This is an example why we believe reading & listening to smart opinions is the easiest way to at least hang in there in this fantastic but often disheartening game. With this confidence, we highlight below two “off-the-charts” opinions from those who have been right in the past.
First is Jessica Inskip whose views were featured by Jim Cramer on Monday, May 15. Once again, the Mad Money clip of this helpful conversation is somewhere in another galaxy or in a secret place we can’t access. So below are our quick scribbles & our recollections of what we heard. If you want to do something with the below, please double check with Ms. Inskip or Jim Cramer:
- “.. megacap stocks leading the way; NDX is very very strong … now above 13210 & its now support; next hurdle 13720 …. there is lot to like here ; bullish trading cycle …. upward slope of moving averages; … MACD getting real close to bullish cross-over …. getting very close to MACD givng a buy signal. … S&P still trying to break out …. resistanece at 4195 …. going sideways but making higher lows … S&P decent but not as good as NDX ;; S&P can rally just fine without breadth ….”
Then on Thursday, Cramer relayed comments of the legendary Larry Williams including views on Tesla. Now we did find the clip below on YouTube. The charts of Mr. Williams need to be looked at with the commentary. A key point that we scribbled – “Long term up cycle pretty bullish & intermediate term cycle (in blue) up till mid-July“. Watch the entire clip is our suggestion:
Despite everything above, we do see that the stock market, especially big-cap techs, may be overbought here. So we feature below the clip of veteran technician Mark Newton. Besides arguing that large-cap tech is getting closer to stalling out, he says that Oil stocks may be set for a bounce:
3. The other side of the pair trade
Recall the comment above of Barbara Reinhard of Voya that “at least for the next couple of months, its gonna go our way”. That allows us to mention our own bugaboo or the fear that keeps us from getting all bulled up.
We begin with the year-to-date chart of SPY vs. TLT:
Normally QQQ & the TLT are somewhat aligned because as long maturity rates go down, the market PEs of big cap tech stocks rise. The inverse was true in 2022 with QQQ falling hard & TLT falling hard as well.
So the above feels weird or entirely 1999-like. That possibility should not be ignored as many, including us, did wonder whether the Yellen+Fed injection of liquidity in March would lead to what the liquidity injection in October-November 1998 led to – 1999 tech bubble.
But that is not our gnawing fear. Our fear is what is shown in the 2007 chart below:
SPY kept going up & TLT kept getting discarded & trashed all through May 2007. But TLT made a bottom in early June 2007 and didn’t look back. Now let us use the “next couple of months” window Barbara Reinhard said is positive for her. That takes us from July 18 to August 18 2007 assuming “couple” means 2-3.
SPY rallied into mid-July 2007 & then sold off into mid-August and TLT rallied from mid-June 2007 into early September 2007. So the entire outperformance of SPY over TLT was reduced by mid-July 2007 & was totally extinguished by mid-August 2007. Now recall what happened on CNBC TV on August 3, 2007 :
Wonder now how quickly & steeply the economy & the credit conditions fell in June & July 2007 for Cramer to go so nuts (correctly we might add). Since we added that, allow us to wonder what drove Ms. Burnett to wear that dress on an important segment like this. Perhaps that animal-color led Cramer to go as animalistic as he did. Sorry, just kidofying of course!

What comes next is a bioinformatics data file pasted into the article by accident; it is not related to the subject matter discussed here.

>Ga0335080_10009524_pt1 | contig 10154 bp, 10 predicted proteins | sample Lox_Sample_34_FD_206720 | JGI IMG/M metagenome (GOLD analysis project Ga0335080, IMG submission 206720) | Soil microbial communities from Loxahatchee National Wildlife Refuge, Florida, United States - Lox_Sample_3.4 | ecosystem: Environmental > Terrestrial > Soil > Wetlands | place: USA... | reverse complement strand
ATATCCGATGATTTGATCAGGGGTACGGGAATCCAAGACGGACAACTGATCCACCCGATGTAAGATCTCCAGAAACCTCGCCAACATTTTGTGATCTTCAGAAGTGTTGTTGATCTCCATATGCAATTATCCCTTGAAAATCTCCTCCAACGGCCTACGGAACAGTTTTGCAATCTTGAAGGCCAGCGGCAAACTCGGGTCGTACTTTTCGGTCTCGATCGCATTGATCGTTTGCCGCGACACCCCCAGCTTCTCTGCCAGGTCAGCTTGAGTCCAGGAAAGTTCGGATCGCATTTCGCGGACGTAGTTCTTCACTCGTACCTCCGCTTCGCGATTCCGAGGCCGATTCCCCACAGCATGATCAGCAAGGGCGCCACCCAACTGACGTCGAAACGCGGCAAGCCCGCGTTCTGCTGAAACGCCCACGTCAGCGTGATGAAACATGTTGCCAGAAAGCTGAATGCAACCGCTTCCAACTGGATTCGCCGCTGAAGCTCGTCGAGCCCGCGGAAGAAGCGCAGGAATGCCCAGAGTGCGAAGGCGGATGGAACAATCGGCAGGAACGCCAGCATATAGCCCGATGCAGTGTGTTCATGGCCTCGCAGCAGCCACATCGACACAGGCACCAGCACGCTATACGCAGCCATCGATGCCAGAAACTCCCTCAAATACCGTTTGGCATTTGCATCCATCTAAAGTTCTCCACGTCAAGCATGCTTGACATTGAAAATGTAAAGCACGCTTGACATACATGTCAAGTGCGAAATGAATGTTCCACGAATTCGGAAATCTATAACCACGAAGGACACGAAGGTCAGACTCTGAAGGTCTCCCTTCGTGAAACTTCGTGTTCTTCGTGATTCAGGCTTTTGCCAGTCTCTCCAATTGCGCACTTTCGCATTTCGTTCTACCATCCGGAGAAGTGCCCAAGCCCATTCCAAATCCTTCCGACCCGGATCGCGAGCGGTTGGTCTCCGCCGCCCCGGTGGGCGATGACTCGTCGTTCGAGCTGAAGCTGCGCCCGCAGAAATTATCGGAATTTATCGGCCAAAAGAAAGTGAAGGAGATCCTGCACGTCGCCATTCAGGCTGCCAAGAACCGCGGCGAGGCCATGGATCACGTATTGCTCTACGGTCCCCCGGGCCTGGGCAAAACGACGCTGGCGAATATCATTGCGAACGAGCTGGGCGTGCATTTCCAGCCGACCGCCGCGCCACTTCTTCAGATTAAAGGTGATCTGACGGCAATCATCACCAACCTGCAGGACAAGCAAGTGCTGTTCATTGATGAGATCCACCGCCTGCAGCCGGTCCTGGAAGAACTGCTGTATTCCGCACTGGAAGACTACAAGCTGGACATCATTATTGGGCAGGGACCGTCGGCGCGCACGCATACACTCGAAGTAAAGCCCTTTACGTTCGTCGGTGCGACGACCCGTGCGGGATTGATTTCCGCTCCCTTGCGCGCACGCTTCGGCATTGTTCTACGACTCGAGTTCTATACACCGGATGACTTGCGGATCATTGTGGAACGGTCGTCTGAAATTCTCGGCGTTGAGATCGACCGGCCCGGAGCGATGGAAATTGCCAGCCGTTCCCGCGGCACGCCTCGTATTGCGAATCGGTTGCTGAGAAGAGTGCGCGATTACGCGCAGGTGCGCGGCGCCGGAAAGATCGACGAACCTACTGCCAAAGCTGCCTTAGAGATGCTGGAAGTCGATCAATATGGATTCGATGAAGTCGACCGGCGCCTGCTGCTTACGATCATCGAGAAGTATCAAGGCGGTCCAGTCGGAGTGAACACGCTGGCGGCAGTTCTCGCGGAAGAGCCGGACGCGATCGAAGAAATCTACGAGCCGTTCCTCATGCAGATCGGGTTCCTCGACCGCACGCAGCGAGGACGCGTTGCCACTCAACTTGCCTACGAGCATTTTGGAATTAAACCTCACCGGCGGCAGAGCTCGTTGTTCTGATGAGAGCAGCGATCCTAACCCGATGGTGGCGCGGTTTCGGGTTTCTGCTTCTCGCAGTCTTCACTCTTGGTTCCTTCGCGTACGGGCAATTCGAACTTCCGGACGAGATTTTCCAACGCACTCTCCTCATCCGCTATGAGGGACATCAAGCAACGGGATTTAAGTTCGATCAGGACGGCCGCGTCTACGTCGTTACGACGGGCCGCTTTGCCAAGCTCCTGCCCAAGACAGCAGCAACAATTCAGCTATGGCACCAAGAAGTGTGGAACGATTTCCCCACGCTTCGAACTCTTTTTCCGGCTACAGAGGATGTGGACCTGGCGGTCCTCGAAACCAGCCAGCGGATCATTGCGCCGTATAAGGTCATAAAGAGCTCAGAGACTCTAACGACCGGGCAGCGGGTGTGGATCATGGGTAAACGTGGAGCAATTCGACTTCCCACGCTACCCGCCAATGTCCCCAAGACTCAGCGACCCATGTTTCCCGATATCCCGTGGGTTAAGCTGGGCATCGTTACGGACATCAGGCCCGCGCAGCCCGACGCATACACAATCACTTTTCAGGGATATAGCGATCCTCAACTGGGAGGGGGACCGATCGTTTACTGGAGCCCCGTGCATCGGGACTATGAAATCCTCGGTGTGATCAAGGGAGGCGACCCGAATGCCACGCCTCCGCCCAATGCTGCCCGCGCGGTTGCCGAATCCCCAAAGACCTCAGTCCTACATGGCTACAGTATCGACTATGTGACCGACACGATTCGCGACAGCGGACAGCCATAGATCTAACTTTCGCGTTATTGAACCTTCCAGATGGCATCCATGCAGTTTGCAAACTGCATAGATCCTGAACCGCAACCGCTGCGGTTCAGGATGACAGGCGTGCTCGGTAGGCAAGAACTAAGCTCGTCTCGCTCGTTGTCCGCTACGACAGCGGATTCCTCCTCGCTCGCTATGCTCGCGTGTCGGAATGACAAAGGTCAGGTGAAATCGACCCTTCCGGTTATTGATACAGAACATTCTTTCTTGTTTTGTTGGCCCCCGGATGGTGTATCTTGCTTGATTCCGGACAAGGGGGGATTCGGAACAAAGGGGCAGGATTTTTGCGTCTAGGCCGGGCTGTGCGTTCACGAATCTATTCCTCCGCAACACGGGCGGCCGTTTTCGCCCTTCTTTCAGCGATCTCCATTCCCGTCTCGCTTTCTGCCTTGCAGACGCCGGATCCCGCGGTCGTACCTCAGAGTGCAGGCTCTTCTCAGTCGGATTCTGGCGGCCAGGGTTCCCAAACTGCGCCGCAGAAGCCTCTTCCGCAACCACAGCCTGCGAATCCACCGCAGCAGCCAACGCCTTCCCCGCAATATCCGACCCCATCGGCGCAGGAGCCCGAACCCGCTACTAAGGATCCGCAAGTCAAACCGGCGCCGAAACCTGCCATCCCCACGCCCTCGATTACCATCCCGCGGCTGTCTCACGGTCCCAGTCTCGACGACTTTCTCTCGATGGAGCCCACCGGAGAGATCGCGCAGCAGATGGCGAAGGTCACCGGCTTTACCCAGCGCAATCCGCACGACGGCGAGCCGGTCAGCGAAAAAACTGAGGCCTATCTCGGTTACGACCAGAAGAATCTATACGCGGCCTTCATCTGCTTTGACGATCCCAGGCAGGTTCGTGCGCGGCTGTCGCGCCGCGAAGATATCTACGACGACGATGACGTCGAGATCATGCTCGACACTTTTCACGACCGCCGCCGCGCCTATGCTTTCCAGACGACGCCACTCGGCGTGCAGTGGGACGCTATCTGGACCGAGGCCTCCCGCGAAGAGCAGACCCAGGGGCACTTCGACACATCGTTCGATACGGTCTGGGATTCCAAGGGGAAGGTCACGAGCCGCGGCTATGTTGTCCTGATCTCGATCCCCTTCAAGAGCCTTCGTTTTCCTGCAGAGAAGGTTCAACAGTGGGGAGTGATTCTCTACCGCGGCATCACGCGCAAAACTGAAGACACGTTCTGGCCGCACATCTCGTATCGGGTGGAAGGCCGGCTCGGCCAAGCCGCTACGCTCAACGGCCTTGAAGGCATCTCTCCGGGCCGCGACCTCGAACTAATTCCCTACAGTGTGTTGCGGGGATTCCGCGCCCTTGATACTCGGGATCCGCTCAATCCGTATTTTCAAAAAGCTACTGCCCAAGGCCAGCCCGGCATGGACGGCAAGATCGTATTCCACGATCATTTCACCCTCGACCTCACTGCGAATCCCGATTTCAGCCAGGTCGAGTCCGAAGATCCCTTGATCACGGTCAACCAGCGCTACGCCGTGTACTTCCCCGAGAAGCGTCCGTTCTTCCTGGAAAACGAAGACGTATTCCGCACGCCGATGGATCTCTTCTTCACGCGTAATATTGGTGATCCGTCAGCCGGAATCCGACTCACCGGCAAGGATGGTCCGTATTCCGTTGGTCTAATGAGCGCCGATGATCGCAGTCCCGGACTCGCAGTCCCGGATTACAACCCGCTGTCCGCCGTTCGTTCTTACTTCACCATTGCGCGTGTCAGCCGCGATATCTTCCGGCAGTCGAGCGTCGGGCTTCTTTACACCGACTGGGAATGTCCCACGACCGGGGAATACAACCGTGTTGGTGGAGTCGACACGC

Is there a slippage in the 2023 economy that is not being noticed by many outside of the Rosenberg coterie? Will it suddenly open into a smallish sinkhole by July 2023? We don’t have a clue but we recall very few except the Rosenberg coterie saw that economic slide in June-July 2007.
This is not an idle query. Because we heard Priya Misra of TD say on Friday on BTV Surveillance that she had added Treasury duration this week. She also said she prefers the 5-year Treasury to the 10-year Treasury & longer maturities. Listen to her directly on the Bloomberg Surveillance Friday clip (minute 26:59 to minute 33:51).
- “I still think we are about 6 months away from the first rate cut; risks are they don’t even cut this year; they start to cut next year; they are so hyper-focused on inflation; they are looking for a slowdown; I think they might be a little late; once they start to cut, I think they are going to cut a lot more than what’s priced in; the market is pricing what we are calling the trough rate; the end-point of these cuts is at 3%; 3% is actually higher than the Fed’s estimate of a neutral rate; so the market us not pricing in a recession; the market is pricing in normalization; …. in our view it is going to be a recession because of the bank-lending standards … because of the lagged impact of rate hikes … & now we might even have fiscal drag; the only way to get a debt ceiling deal is to get that fiscal drag;”
- “so as the economy slows down, I think the Fed is going to cut a lot more; but if you are too far out, there are a lot of factors that can move long-end rates; 5-years is the sweet spot; 3-5 yr rates are actually very attractive because they are positioning for the Fed whenever they start to cut or just an idea they are going to cut; the 10yr is benefiting from a significant inflow in bond market mutual funds; .”.
- “the economy is not that volatile; right now we are seeing a slowdown; once that starts to build up, I think it [economy] is going to lose momentum really fast; .. we are looking at the 10-yr below 3% by year-end; 2.5% by next year; so the 10-yr will also have a significant move; I just like the 5-yr a little bit more right now; …
4. Now Russia steps up
Last week we wrote about what we consider to be a globally mega deal that would connect the Indian Ocean to Europe via ship to Abu Dhabi to a new railway network from Abu Dhabi across Saudi Arabia to Haifa in Israel. As we pointed out, this globally mega deal is being handled by National Security Advisors of USA, UAE, Saudi Arabia, Israel & India.
It is obvious that this globally mega deal will exclude Russia, Iran & much of Central Asia. So guess what? Russia & Iran stepped up big & fast. By Big we mean at the level of President Putin & President Raisi of Iran. By fast we mean an agreement to complete the missing 164 km railway across Iran within 3 years.
Once that agreement was signed this week, President Putin announced that it will cut the St. Petersburg to Mumbai transport time to 10 days. Watch & listen to Putin and read about the ramifications in our adjacent article Now The Other Side of the Globally Mega Deal.